Useful Information when sailing down the SA Coast

Published 12 years ago, updated 5 years ago

I recently sent this mail to a friend in Richards Bay, SA, who asked for our experiences going down the coast from Durban. Maybe they are of interest for Noonsite.

Always look for the current. It is around the 200-meter line, or further out. Mostly it is well worth going out to sea for it, for it gives you speeds of 10 knots and more. If you want to make use of a window the current is your friend. If the wind changes you have to get out quick, the sea is a little more choppy there and will be a killer once you have heavy headwinds.

Durban-East London:

We lost the current there for a while but mostly it is around the 200-meter line. The current still runs quite good once you head in to approach East London. We left the current at Cape Morgan. The entrance to EL is good even in strong NE. We entered without problems in 30 knots from NNE.

You have to anchor there and there is plenty of room. If it is rainy don’t anchor in the middle of the river. Because of a rainstorm upstream we saw 5 boats drag anchor simultaneously when we were there. All were anchored in the middle of the stream. We were a bit on the side and were good for 3 days even with big winds. Watch out though, because some boats turn on the tide, some others turn more with the wind.

The (very friendly) guys from the Yacht Club love to keep you there and were sceptic even about the best possible weather windows. But, for your boat at least it is a place where you can almost always go in and are sure of a spot to be safe in strong weather.

East London-PE:

Go out to sea, it is worth the detour. The current is very strong and will rocket sling you to PE. It is about 20 miles out and that seems far, but it is worth it! If in doubt you’re not far enough out yet. If the wind angle is good I would stay in the current as far as possible, we left the current at 34’12S-26’40E and we beat the guys with big boats that left the current earlier. We made a crazy amount of miles extra, but it was worth it. We did 13,5 knots for a couple of hours in moderate winds. You can spot the main core of the current by looking at the clouds. My experience was that the strong current starts a bit before the cloud line.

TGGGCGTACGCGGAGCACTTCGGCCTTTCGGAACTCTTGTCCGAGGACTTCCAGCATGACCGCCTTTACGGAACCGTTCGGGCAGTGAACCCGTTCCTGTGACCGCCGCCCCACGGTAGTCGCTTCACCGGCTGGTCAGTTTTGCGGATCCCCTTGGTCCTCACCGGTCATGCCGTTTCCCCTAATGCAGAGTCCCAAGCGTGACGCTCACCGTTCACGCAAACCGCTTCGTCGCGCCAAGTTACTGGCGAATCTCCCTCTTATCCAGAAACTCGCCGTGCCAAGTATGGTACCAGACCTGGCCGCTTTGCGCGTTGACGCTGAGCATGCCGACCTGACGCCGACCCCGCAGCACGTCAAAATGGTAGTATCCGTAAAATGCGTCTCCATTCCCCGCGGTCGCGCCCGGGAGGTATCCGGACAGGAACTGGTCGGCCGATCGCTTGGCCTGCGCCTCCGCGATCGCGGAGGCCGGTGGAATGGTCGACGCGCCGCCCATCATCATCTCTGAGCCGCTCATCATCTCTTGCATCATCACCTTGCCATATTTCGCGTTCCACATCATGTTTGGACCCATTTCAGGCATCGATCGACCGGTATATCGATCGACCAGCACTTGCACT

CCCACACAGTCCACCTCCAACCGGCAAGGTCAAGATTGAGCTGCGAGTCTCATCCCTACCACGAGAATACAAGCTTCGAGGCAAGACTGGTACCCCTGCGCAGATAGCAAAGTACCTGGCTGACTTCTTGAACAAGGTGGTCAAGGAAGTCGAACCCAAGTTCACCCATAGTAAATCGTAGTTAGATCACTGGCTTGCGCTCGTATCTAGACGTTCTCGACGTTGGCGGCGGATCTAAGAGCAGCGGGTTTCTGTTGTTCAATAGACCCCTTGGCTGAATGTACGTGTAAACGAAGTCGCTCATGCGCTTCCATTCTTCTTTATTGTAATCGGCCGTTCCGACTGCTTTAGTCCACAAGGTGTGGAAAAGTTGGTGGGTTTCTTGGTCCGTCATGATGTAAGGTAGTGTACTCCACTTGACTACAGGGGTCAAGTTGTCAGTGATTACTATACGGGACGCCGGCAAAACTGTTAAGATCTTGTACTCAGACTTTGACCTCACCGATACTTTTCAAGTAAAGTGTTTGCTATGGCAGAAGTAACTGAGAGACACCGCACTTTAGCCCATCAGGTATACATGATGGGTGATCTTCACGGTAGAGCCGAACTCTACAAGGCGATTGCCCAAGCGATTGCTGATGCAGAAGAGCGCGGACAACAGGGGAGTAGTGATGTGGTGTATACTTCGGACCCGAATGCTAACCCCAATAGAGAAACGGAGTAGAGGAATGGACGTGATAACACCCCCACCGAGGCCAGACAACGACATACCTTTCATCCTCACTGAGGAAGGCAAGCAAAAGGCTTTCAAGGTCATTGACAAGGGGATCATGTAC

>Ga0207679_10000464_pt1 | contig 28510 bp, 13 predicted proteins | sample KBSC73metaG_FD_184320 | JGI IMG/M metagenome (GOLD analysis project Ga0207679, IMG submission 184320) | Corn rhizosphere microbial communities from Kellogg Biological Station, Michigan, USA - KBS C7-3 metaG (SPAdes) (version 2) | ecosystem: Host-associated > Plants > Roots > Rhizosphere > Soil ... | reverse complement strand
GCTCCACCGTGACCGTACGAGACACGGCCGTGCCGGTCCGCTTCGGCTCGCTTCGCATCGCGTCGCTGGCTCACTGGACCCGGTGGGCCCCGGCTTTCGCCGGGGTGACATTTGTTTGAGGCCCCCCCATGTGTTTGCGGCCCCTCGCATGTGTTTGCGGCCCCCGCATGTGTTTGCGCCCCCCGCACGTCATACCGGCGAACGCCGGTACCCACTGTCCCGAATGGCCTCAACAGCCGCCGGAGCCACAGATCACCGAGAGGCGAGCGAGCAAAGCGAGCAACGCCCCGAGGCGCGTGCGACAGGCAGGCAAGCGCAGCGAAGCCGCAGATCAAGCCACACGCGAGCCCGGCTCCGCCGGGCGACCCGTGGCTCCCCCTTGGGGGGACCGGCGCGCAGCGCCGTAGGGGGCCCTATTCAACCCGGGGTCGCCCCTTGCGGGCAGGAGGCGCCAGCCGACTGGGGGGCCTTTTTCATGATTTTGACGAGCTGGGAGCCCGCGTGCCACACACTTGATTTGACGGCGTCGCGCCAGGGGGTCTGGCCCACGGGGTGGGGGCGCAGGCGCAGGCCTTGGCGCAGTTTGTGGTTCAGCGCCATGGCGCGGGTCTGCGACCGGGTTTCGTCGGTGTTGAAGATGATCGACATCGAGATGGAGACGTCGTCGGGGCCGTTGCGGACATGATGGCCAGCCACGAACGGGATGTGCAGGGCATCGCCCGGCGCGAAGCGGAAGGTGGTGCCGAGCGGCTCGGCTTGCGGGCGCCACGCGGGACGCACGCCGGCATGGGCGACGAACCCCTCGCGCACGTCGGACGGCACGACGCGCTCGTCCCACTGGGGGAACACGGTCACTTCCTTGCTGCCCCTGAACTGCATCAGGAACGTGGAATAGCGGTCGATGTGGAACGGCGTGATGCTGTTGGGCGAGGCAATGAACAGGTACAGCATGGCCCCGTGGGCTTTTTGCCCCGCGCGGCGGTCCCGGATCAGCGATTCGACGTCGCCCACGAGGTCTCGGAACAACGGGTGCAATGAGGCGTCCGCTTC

Make sure you have a favourable wind here because with headwinds it is not as much fun! We tacked against a moderate westerly and it was hard. The angles you can tack are bad because of some current (which seemed fuzzy to us in either direction and force) and the waves will slow you down. We had following winds from PE to Knysna, but when we couldn’t enter there (swell just picked up from 2,5 (=OK) to 3.0 (=not OK) from SW and we witnessed the first big breaker over the entire entrance. Not a pretty sight if you want in. We called the Knysna NSRI guys and they were extremely helpful ( we called them 7:00h at 1st January but with advance warning) tel 0443840211. They even called me back when they saw the breaking wave on their monitor. We came to the same conclusion.

Hence our beat upwind to Mosselbay. It was a hard tack and we got quite a lot of wind and very big waves on the nose. Steep and short ones on top of the swell. Nice guys there in Mosselbay and although the marina (one pontoon) seems always full the port control let us and others more to the wall or next to a fisherman, so you need not to worry too much that you cannot go there. Very recently the Port Captain decided that the yachts will have to pay harbour dues as well. We were among the first to have to pay this. Boats that were there a week before reported that they didn’t have to pay anything. The Anchorage, in front of the yacht club is also good in all but N/E.

Best regards from Simonstown South Africa

Ben en Annemiek Rutte

SY Blauwe Pinquin



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